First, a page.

Talk of child database cost running into billions dismissed by officials

    Senior government officials have rejected suggestions that a
    children’s database will be too expensive.

    Information commissioner Richard Thomas told MPs last month that
    the system was likely to be “phenomenally expensive” and could be
    unworkable in parts.

    The House of Commons education and skills committee’s
    Every Child Matters inquiry responded by demanding
    assurances over the cost.

    But last week, Jeanette Pugh, director of the children’s
    workforce development unit at the Department for Education and
    Skills, told the MPs: “I have heard estimates that it will cost
    billions. I can assure the committee that we will not be using that
    sort of money.”

    She also said it was critical that the system to improve
    communication between professionals was successful.

    Tom Jeffery, the DfES’s director general of children and
    young people, said he “completely understood” the MPs’
    concerns. But he insisted that professionals involved in the 10
    information sharing and assessment trailblazers had given a
    “positive account” of the IT systems.

    The system, central to measures in the Children Act 2004 to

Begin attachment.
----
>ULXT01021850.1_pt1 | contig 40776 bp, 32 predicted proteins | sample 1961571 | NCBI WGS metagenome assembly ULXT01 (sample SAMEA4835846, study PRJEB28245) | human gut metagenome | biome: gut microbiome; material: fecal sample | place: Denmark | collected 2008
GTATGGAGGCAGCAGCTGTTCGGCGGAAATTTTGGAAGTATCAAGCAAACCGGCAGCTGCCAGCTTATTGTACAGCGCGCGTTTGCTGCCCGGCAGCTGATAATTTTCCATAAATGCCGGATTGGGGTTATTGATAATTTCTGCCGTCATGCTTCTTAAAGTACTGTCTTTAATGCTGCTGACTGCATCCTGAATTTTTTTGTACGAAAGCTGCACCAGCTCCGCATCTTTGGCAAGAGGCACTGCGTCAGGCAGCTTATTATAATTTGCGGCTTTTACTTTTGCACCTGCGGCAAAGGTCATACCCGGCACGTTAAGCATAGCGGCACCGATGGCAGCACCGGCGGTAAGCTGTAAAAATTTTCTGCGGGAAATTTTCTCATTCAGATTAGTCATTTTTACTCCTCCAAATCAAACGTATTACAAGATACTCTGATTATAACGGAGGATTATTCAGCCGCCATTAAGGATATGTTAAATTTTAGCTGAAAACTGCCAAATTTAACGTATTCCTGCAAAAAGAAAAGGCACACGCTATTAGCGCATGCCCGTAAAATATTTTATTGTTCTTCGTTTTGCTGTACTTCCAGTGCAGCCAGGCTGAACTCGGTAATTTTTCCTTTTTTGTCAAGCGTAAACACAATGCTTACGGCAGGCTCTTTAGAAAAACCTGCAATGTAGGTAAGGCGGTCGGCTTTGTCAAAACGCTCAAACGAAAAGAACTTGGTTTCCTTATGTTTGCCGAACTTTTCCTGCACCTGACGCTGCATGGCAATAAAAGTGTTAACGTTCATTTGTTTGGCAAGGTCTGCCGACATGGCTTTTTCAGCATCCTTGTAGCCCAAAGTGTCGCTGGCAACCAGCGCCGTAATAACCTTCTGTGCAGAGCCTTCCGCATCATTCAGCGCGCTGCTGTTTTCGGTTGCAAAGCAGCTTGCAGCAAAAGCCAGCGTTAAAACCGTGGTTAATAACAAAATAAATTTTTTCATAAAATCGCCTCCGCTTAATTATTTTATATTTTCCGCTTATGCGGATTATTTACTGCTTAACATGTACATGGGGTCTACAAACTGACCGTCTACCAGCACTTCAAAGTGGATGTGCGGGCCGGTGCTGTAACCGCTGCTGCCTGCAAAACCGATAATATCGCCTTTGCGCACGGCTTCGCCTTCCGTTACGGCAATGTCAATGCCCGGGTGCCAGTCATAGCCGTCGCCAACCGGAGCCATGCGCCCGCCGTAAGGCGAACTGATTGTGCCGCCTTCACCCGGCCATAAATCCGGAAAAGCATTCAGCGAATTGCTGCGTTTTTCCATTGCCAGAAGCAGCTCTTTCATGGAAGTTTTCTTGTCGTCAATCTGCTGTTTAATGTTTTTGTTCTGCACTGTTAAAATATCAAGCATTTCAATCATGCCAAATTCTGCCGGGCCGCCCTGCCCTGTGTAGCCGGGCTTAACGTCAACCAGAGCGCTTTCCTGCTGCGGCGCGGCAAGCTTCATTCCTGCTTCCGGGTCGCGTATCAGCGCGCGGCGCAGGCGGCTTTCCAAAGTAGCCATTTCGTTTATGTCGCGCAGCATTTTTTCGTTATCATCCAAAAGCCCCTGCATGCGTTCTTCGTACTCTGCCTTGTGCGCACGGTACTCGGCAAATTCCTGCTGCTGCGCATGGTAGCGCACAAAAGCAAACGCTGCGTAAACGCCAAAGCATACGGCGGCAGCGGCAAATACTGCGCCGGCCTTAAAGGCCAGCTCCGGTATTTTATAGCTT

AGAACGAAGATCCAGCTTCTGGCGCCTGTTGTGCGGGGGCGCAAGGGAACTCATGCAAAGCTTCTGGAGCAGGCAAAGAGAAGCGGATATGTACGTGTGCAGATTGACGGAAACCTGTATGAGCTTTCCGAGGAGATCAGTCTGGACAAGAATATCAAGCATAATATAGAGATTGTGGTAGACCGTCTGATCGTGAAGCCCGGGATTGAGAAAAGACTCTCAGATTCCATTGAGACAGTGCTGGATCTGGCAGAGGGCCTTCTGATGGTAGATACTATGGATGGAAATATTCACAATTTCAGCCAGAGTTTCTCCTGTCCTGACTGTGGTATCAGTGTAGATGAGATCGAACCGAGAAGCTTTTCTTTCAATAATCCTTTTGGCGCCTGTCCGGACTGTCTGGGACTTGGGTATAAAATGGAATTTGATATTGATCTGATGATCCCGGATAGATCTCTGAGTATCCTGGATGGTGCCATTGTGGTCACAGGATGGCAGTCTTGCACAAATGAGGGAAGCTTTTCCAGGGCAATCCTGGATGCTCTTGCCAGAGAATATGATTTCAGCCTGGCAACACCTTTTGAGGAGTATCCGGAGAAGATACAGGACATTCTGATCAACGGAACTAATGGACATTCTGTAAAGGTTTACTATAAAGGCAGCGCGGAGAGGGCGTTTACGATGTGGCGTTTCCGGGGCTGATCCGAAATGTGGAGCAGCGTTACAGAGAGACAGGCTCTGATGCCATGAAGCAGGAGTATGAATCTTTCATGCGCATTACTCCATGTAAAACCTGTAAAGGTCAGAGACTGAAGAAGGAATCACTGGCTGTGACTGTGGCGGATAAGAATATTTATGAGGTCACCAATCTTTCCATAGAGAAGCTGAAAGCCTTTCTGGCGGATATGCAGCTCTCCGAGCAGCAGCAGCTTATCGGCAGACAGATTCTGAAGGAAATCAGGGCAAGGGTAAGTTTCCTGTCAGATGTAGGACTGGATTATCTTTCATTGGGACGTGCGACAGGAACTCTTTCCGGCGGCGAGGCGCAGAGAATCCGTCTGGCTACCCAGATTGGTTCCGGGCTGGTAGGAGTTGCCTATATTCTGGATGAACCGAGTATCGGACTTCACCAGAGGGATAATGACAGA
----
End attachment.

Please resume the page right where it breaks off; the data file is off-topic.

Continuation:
improve information-sharing between agencies dealing with children,
    will comprise 150 local indexes operating to the same standards and
    feeding into a national database.

    MPs remained concerned that the database would not increase
    child protection but join the list of government IT projects, such
    as the Criminal Records Bureau, that have been criticised for high
    cost and poor performance.

    Giving evidence last month, Thomas raised “serious concerns”
    about the database, including worries over how the information
    would be kept up to date and accurate.

    He warned: “As you collect so much information on so many
    children you run the risk of losing the important cases among the
    mass of other cases. It becomes very, very complicated.”

    Arguing against the creation of a database, Eileen Munro, reader
    in social policy at the London School of Economics, told the
    committee that it was not a lack of information that had been a
    problem in the Victoria Climbié case but rather workers’
    inability to analyse it.

    Children’s minister Margaret Hodge was due to give
    evidence to the inquiry as Community Care went to
    press.

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